Irene Artuso · Asinara

Dec 15, 2020

Irene is an Italian scientist and photographer who enjoys shooting natural landscapes as a way to preserve her memories. In her series 'Asinara', Irene portrays a personal voyage through the homonymous Mediterranean island that used to be a prison up until 1997 when it became a National Park. Since then, nature has retaken the landscape, and past and present conditions of the island can be found in Irene's uncomplicated and inspiring pictures.

am - First of all thank you very much for your contribution to our project. Can you please introduce yourself for us?

IA - Hello, my name is Irene Artuso. I'm 28 years old and I was born in Rome, where I currently live. I graduated in Physics and Bioinformatics, and am currently pursuing a PhD in Biomedical Sciences. Apart from my academic activity, I work on several series of analogue photography, mainly focused on my travel experiences.

 

am - How did you start in photography?

IA - I started shooting analogue when I was 21 with an old camera that my father gave me for my birthday. It quickly became an essential instrument for exploring the world that surrounds me.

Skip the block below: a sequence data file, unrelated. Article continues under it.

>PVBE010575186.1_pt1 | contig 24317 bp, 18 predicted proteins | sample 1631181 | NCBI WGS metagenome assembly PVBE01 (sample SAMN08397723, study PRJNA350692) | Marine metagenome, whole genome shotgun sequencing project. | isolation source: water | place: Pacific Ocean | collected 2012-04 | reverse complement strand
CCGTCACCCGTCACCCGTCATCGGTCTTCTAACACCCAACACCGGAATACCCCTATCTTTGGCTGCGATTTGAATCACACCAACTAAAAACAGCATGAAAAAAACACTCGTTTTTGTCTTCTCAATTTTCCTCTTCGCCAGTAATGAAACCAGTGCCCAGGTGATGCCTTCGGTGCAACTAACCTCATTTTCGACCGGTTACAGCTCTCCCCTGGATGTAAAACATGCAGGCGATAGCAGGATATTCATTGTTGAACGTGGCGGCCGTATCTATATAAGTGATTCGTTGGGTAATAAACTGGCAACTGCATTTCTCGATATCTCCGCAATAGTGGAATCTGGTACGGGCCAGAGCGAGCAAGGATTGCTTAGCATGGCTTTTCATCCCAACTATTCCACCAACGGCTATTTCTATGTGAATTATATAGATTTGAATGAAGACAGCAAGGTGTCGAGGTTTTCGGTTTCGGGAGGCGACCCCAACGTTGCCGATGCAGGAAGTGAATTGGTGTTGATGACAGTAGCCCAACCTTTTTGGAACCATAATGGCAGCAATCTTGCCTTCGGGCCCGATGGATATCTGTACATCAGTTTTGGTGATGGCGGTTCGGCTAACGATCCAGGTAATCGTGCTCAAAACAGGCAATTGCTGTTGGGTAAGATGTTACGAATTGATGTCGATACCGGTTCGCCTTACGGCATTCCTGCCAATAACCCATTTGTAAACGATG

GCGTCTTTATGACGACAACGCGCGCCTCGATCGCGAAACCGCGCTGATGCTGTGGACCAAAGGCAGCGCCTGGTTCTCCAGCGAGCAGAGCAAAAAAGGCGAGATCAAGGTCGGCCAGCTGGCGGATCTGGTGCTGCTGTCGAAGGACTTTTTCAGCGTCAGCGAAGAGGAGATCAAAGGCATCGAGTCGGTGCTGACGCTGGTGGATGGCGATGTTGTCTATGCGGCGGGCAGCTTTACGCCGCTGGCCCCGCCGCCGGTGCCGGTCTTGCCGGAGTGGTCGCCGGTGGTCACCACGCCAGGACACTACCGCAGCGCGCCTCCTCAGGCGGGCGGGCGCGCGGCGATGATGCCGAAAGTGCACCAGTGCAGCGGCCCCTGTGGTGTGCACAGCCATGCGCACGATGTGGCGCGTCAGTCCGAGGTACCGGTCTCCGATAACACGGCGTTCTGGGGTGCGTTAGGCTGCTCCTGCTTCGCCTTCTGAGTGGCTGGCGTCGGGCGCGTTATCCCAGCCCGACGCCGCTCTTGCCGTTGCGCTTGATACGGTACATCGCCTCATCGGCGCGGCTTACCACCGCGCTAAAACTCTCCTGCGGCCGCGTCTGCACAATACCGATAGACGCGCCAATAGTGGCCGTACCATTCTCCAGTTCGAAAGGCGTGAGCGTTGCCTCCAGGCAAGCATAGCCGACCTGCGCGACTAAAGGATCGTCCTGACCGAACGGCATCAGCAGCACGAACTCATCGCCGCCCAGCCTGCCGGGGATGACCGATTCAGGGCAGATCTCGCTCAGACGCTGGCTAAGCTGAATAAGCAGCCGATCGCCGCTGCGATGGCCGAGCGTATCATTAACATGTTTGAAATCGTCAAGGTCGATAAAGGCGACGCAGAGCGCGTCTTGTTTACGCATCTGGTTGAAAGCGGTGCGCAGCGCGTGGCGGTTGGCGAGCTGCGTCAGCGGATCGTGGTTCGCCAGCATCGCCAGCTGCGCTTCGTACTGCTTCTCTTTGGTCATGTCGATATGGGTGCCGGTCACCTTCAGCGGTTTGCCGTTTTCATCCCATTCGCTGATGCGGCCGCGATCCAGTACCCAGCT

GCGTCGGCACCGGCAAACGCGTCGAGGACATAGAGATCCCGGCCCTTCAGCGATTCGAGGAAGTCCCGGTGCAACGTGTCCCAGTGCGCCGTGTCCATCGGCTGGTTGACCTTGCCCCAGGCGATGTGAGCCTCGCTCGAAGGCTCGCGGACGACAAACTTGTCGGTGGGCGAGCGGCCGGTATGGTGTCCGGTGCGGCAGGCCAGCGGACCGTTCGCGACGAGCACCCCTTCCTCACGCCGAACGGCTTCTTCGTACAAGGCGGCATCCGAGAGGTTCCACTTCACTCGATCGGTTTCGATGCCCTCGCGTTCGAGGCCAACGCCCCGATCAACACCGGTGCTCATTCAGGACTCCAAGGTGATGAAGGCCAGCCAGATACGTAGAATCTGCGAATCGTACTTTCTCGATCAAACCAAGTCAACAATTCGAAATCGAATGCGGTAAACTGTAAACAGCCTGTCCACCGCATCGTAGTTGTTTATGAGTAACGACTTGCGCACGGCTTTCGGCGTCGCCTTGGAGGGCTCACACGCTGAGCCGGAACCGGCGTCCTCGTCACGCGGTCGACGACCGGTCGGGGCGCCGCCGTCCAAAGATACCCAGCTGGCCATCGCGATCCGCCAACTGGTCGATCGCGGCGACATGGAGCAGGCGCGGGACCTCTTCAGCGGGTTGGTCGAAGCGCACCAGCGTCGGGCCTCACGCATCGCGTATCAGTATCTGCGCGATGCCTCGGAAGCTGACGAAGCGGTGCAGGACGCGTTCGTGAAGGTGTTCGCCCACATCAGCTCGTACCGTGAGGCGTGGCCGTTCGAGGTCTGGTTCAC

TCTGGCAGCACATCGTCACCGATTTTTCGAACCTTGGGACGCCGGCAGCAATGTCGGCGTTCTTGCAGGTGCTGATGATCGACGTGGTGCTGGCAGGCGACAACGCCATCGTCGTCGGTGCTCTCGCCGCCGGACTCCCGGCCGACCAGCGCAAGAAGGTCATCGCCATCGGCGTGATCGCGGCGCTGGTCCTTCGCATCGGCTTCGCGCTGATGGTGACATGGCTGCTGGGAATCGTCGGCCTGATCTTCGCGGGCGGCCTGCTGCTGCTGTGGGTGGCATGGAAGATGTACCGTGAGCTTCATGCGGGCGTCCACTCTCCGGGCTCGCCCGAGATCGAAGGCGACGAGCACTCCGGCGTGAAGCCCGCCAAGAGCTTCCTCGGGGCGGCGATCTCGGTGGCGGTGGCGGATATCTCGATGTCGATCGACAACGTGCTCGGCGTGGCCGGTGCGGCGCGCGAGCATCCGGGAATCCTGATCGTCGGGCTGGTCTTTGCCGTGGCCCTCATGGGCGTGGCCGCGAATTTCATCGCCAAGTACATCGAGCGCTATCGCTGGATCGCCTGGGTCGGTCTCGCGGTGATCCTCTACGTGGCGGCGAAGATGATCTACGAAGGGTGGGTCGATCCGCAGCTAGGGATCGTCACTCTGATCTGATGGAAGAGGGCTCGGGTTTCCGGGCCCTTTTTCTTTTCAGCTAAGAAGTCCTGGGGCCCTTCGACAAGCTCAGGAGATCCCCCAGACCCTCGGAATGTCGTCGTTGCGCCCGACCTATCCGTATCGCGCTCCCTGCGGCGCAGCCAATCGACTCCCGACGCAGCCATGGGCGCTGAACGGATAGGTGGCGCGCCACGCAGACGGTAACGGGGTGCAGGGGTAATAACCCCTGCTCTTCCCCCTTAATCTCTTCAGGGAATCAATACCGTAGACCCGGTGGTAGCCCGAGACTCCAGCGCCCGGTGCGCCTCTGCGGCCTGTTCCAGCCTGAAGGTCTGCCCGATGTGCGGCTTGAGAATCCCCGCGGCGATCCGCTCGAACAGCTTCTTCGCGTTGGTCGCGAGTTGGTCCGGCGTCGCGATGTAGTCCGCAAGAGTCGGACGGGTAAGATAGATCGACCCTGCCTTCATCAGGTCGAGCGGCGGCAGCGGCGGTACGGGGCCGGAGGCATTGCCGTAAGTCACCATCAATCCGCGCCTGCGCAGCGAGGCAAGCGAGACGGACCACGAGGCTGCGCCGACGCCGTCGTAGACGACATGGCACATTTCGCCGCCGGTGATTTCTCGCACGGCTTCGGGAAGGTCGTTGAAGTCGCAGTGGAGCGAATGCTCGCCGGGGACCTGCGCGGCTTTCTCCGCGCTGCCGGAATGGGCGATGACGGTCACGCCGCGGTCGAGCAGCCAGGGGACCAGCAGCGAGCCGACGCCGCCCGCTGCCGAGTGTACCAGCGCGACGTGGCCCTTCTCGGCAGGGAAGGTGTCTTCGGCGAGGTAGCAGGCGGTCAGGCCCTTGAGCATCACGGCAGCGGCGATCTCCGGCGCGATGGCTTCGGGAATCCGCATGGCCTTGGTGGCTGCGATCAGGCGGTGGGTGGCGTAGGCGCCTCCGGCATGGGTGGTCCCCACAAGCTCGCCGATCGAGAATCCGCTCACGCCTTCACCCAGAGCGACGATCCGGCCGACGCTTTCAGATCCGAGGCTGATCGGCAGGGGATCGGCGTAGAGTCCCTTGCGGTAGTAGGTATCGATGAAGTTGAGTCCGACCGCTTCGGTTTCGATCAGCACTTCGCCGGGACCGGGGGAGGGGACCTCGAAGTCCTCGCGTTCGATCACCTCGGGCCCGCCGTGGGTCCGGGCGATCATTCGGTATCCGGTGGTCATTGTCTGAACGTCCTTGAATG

am - What does photography mean to you?

IA - I’m always looking for spaces that can touch me deeply: natural landscapes with a special atmosphere and their inhabitants. Photography is a means of preserving a memory of these images and a way of sharing them.

am - What is 'Asinara' about?

IA - Located in the Mediterranean Sea, off the north-western tip of Sardinia, the 20-square-mile island of Asinara is a national park and a marine reserve. Bated breath before the force of nature, while contemplating the windswept landscapes covered by Mediterranean scrub, and the mysterious charm heightened by a century of isolation, which has preserved its true nature. Its whole population in 1885 was forced to leave and found the town of Stintino, in fact, it was planned to make of Asinara a quarantine location and a prison camp for some 24,000 Austrian and Hungarian soldiers during the First World War. In the 1970s the prison facilities were refurbished as a maximum-security prison. Basically, prisoners and warders were the only inhabitants of Asinara for about 110 years. Since 1997 Asinara island is a National Park while in 2002 its offshore waters were zoned and designated as a marine protected area. The 'Asinara' series is about a day I spent there together with my friends.

 

am - Who are your favourite photographers / artists?

IA - Luigi Ghirri is definitely my favorite photographer.

 

am - What is your favourite photo book?

IA - Currently, I am very fascinated by the work of Alessandra Sanguinetti, so I would say 'The Adventures of Guille and Belinda and the Enigmatic Meaning of their Dreams' and 'The Adventures of Guille and Belinda and the Illusion of an Everlasting Summer'.

 

am - Thank you very much for your time and your contribution to analog magazine.

IA - Thank you for having me!

All images © Irene Artuso

 

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